Times used to be, you could shop online for the lowest airline fare with a few clicks of the mouse on any number of ticketing sites. But now the companies that supply information about flights and fares are complaining that airlines are refusing to cough up a complete picture when it comes to fees. That makes it tougher for consumers to find the best deal when all is said and done, so the government is looking into things.
Early boarding, extra leg room, baggage fees and other services muck things up and make it harder for global distribution systems to provide handy services to consumers, say those in the industry. And since travel agents and ticketing sites like Orbitz and Expedia account for almost half of all ticket sales, that could be troubling news.
“What other industry can you think of where a person buying a product doesn’t know how much it’s going to cost even after he’s done at the checkout counter?” the chairman of the Travel Technology Association, which represents the global distribution services and online travel industries, tells the Associated Press.
If you can’t compare total fares as easily, you could end up paying a higher price when all is said and done, depending on which add-on services you walk away with. The Department of Transportation is looking at whether or not it should require airlines to hand over that fee information to any entities that sell their tickets.
It was supposed to decide next month, but after airlines against the idea and consumer groups and the travel industry who are all for it swamped regulators with information, that decision won’t happen until May.
Some airlines still aren’t happy with the rule the DOT instituted early in 2012 that requires them to include taxes in total advertised fares. Spirit Airlines, Allegiant Air and Southwest Airlines have gone to the Supreme Court to ask it to reverse an appeals court ruling that upheld the rule. Airlines insist they just want to sell customers tickets and services based on individual customer preferences.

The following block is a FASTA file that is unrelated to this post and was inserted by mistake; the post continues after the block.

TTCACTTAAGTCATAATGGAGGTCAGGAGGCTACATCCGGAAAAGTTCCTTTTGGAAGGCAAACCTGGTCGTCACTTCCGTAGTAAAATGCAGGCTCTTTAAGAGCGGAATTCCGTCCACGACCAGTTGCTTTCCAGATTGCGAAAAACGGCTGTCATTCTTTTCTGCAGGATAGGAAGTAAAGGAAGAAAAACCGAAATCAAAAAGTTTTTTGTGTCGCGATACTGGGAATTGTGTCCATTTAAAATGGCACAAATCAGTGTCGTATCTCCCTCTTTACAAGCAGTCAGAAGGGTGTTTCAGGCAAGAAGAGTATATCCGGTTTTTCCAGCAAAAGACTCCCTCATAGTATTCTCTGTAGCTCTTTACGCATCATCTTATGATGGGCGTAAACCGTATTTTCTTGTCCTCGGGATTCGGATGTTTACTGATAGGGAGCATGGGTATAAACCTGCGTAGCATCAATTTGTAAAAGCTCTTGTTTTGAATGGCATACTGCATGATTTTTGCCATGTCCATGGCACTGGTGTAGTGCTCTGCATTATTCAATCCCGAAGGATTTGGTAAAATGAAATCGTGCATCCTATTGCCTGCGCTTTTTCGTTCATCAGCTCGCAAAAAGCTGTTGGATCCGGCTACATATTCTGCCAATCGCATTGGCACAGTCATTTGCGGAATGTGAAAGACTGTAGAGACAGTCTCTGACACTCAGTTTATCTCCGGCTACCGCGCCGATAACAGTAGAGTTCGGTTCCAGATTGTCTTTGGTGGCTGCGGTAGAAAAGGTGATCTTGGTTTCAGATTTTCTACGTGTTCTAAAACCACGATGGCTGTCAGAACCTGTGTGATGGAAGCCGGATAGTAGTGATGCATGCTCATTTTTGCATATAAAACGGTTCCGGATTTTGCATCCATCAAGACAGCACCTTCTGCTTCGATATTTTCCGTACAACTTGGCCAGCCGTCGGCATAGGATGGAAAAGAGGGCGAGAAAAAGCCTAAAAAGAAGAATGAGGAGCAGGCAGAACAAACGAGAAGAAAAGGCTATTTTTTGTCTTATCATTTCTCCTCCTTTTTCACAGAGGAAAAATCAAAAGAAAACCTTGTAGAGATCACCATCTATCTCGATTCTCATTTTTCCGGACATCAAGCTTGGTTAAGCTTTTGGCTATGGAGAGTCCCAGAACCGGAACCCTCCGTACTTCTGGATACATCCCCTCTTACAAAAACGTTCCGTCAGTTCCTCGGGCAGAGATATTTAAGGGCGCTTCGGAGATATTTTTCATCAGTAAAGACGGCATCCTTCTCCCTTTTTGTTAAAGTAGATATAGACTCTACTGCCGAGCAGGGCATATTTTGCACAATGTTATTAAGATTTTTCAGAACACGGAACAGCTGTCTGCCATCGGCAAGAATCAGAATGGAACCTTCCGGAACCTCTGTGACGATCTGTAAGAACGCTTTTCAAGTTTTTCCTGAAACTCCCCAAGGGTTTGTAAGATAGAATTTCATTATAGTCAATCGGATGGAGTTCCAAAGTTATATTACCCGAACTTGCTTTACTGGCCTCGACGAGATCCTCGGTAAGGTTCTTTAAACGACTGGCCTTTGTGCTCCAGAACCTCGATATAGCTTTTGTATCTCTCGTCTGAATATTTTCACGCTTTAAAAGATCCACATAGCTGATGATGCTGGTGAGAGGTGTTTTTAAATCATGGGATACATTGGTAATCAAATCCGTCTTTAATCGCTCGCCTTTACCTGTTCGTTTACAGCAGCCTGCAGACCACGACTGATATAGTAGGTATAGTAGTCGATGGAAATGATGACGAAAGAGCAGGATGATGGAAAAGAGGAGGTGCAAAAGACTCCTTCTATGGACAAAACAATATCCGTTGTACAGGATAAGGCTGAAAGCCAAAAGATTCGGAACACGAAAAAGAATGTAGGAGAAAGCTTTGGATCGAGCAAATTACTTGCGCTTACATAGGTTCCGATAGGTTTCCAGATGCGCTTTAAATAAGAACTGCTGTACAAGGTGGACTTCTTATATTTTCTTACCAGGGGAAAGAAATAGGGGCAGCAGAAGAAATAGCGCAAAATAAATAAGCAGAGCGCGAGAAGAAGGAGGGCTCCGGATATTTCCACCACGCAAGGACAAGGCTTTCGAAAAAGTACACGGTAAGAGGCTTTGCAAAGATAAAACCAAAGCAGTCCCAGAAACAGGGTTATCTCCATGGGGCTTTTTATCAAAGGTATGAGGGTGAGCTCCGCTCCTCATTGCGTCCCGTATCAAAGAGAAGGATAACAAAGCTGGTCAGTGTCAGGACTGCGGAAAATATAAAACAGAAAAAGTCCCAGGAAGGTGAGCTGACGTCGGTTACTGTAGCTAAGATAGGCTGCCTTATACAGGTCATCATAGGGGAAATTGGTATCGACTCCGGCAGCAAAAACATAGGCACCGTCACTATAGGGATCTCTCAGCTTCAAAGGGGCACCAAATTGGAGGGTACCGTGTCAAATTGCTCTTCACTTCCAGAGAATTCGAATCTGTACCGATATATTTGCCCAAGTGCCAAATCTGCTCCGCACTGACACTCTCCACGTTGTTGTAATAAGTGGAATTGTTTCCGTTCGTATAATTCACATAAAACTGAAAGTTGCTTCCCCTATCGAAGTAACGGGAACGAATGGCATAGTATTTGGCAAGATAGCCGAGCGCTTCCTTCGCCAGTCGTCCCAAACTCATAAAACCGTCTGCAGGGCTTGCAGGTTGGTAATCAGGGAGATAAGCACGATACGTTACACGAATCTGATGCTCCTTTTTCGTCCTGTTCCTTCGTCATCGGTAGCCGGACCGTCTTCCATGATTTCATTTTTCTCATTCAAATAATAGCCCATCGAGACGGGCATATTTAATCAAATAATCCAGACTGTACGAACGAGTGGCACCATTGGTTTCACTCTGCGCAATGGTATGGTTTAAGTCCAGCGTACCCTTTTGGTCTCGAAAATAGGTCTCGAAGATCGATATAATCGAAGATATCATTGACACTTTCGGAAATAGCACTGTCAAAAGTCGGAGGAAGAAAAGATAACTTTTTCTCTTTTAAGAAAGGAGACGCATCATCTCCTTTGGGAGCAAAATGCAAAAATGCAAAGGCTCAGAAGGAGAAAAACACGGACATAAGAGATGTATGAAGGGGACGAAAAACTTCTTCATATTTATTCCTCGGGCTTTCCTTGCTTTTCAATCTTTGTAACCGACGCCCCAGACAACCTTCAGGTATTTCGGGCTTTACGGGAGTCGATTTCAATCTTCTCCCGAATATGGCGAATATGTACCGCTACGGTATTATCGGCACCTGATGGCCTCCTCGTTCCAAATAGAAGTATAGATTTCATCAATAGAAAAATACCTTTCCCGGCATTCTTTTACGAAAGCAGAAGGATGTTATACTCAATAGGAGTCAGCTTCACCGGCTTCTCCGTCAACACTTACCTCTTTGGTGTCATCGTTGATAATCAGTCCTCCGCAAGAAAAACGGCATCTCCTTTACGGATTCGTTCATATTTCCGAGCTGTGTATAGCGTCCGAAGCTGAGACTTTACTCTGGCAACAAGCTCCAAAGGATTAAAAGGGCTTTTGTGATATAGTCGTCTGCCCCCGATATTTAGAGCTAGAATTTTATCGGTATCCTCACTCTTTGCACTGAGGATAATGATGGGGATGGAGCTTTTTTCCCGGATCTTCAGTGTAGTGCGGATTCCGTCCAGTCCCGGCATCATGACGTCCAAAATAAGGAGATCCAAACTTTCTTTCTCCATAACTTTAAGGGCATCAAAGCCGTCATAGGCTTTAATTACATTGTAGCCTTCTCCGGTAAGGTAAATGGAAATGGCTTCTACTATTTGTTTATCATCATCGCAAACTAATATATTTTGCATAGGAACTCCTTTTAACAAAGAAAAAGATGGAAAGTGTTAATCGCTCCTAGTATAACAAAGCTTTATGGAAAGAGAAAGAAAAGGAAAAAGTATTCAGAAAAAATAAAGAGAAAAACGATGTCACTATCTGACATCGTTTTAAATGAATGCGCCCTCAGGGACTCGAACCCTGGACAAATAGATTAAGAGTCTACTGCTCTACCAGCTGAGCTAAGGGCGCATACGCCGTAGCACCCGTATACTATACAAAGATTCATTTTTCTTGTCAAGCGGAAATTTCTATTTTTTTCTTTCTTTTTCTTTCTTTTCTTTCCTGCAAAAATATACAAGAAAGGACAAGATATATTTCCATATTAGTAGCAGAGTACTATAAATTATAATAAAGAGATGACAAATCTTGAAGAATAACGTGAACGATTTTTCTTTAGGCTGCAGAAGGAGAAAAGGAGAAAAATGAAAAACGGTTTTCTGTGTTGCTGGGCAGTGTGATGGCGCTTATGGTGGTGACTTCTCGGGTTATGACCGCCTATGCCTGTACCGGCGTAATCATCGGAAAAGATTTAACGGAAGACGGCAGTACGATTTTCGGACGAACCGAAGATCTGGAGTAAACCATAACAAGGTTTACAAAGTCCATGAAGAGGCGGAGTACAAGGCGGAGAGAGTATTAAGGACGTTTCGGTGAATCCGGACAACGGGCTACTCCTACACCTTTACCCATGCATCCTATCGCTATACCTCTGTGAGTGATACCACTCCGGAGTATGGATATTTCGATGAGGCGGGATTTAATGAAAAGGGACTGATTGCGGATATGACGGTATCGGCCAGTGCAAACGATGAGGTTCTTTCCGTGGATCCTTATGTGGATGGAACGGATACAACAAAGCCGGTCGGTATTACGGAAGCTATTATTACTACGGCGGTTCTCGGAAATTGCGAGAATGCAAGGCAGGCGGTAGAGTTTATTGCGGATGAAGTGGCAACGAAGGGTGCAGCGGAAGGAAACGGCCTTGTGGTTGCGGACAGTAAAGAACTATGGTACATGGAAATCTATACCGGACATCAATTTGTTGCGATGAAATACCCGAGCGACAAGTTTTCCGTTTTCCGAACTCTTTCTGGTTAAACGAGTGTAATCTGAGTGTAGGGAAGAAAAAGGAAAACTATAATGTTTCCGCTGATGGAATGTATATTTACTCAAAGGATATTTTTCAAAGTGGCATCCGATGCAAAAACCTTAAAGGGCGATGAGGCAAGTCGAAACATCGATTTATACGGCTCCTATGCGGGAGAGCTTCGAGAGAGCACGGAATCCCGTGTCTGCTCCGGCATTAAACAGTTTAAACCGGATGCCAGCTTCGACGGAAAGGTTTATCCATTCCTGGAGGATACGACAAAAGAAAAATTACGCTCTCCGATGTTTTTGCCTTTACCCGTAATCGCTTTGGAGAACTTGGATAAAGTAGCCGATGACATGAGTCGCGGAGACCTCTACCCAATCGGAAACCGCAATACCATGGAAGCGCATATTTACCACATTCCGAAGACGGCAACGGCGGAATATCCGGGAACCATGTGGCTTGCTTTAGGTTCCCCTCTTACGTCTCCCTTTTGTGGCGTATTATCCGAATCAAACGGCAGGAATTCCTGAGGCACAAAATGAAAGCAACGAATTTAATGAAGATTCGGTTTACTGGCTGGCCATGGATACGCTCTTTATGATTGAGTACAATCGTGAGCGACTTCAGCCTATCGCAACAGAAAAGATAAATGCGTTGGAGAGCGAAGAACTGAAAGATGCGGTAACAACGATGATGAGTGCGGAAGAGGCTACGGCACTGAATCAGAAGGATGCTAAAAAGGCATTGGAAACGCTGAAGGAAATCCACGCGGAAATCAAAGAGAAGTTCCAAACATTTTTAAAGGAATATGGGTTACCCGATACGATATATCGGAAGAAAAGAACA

“Technology is changing rapidly. We are going to be part of the change,” said Sharon Pinkerton, vice president of Airlines for America, which represents most U.S. carriers. “We want to be able to offer our customers a product that’s useful to them, that’s customized to meet their needs, and we don’t think (the Transportation Department) needs to step in.”
But those tailored packages would require passengers to provide information like age, travel history, marital status and more — all of which is the kind of info that consumers probably wouldn’t want distributed willy-nilly. Then instead of being able to just shop for the lowest price, opponents of such data mining say airlines will only offer up packages aimed at specific consumers.
“It’s like going to a supermarket where before you get the price, they ask you to swipe your driver’s license that shows them you live in a rich zip code, you drive a BMW, et cetera,” one consumer advocate explains. “All this personal information on you is going out to all these carriers with no controls over what they do with it, who sees it and so on.”
Fees undermine fliers’ ability to compare fares [Associated Press]